Useful knowledge about the hearing test
The audiogram is a detailed graphical representation of your hearing ability in the form of a hearing curve. Based on the results, the hearing specialist will be able to identify your specific hearing impairment in a simple and quick manner. An ear-nose-throat specialist or any resident acoustician can perform a hearing test in order to assess your auditory perception.
The following contains important information pertaining to hearing tests. We will explain the following: how audiograms work and what the specialist (acoustician) will learn from your test results. Would you like to check your hearing ability? No problem! We can gladly schedule an appointment for a hearing test at one of our partner specialists in your area.
What precisely is an audiogram?
An audiogram records the so-called hearing threshold for various frequencies, which is the range that the human ear is just barely capable of perceiving a sound. A ready-made form is used for this purpose: Pitch is listed horizontally (Frequency in Hz), volume in dB vertically.
The zero line in an audiogram corresponds to the hearing threshold of an adolescent with normal hearing abilities. In the course of the measurement, two distinct values are distinguished. On the one hand, there is air conduction when sound travels from the outer ear via middle ear to the inner ear. This corresponds to what we typically associate with the term “hearing”. In addition, there is bone conduction when vibrations reach the inner ear by mediation of the cranium. In the ear, these signals are normally superposed by air conduction. When this is impaired, however, hearing aids are adaptable in order to take advantage of bone conduction. For this purpose, a much higher volume is necessary (approx. 50 dB more than airborne sound).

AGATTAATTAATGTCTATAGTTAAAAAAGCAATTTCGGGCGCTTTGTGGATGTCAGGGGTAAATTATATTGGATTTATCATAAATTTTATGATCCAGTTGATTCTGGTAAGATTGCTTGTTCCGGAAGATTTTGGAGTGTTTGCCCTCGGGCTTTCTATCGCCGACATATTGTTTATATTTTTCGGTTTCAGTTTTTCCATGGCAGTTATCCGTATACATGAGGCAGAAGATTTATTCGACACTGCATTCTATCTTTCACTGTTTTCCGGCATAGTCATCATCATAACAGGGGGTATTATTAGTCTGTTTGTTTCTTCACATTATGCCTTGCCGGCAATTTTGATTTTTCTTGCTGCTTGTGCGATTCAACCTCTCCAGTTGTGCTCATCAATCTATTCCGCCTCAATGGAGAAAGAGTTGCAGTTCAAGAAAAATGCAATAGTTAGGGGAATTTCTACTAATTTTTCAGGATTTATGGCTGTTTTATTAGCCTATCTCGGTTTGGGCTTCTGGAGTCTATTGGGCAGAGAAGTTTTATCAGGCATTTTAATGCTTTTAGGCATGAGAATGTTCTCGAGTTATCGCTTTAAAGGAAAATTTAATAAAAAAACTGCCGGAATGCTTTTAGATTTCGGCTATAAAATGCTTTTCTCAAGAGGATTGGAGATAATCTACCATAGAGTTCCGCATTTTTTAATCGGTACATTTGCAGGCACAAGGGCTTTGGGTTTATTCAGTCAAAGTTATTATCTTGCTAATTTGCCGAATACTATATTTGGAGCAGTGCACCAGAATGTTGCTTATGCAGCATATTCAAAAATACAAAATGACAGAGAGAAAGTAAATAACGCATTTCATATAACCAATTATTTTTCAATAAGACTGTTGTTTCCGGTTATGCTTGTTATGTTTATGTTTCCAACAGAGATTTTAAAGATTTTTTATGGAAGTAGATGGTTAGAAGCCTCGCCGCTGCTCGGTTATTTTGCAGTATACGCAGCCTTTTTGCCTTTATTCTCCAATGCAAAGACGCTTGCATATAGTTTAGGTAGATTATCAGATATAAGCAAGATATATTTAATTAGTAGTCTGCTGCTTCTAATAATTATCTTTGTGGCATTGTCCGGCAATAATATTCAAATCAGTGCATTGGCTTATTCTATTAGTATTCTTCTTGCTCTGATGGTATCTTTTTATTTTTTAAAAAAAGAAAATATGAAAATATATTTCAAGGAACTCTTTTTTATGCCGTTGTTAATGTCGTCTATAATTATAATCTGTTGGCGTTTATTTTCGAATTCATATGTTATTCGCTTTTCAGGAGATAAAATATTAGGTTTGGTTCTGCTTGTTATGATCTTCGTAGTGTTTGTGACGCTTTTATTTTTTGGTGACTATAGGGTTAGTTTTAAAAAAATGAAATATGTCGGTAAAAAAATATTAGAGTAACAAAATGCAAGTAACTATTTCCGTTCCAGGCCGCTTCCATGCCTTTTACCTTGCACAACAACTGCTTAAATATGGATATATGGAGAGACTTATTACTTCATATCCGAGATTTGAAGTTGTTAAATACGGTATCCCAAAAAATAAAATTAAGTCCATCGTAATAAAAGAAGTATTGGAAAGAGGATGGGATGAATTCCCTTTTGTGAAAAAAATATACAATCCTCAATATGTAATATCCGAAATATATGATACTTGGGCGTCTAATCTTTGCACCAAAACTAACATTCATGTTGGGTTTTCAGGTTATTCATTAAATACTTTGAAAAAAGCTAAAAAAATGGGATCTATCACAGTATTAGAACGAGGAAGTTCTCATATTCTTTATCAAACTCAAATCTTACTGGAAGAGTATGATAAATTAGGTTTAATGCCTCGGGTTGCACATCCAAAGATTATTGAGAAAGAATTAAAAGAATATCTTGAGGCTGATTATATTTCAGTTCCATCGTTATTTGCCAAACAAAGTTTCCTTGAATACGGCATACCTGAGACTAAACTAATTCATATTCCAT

Production of an audiogram
First, the patient will put on headphones. Then, the acoustician will play a single tone starting with the frequency of 1000 Hz, which is generally recognizable for healthy ears. The tone will increase in increments of 5 dB until the patient can hear it. Subsequently, the process is repeated with other frequencies, and the respective hearing threshold is noted.
After completing this test on both ears, the patient will put on a bone conduction receiver, which is placed directly on the cranium. Analogous to air conduction, the hearing threshold for bone conduction can be determined. By connecting hearing threshold values in this relative display – separate for each ear – hearing threshold curves for both air and bone conduction are obtained.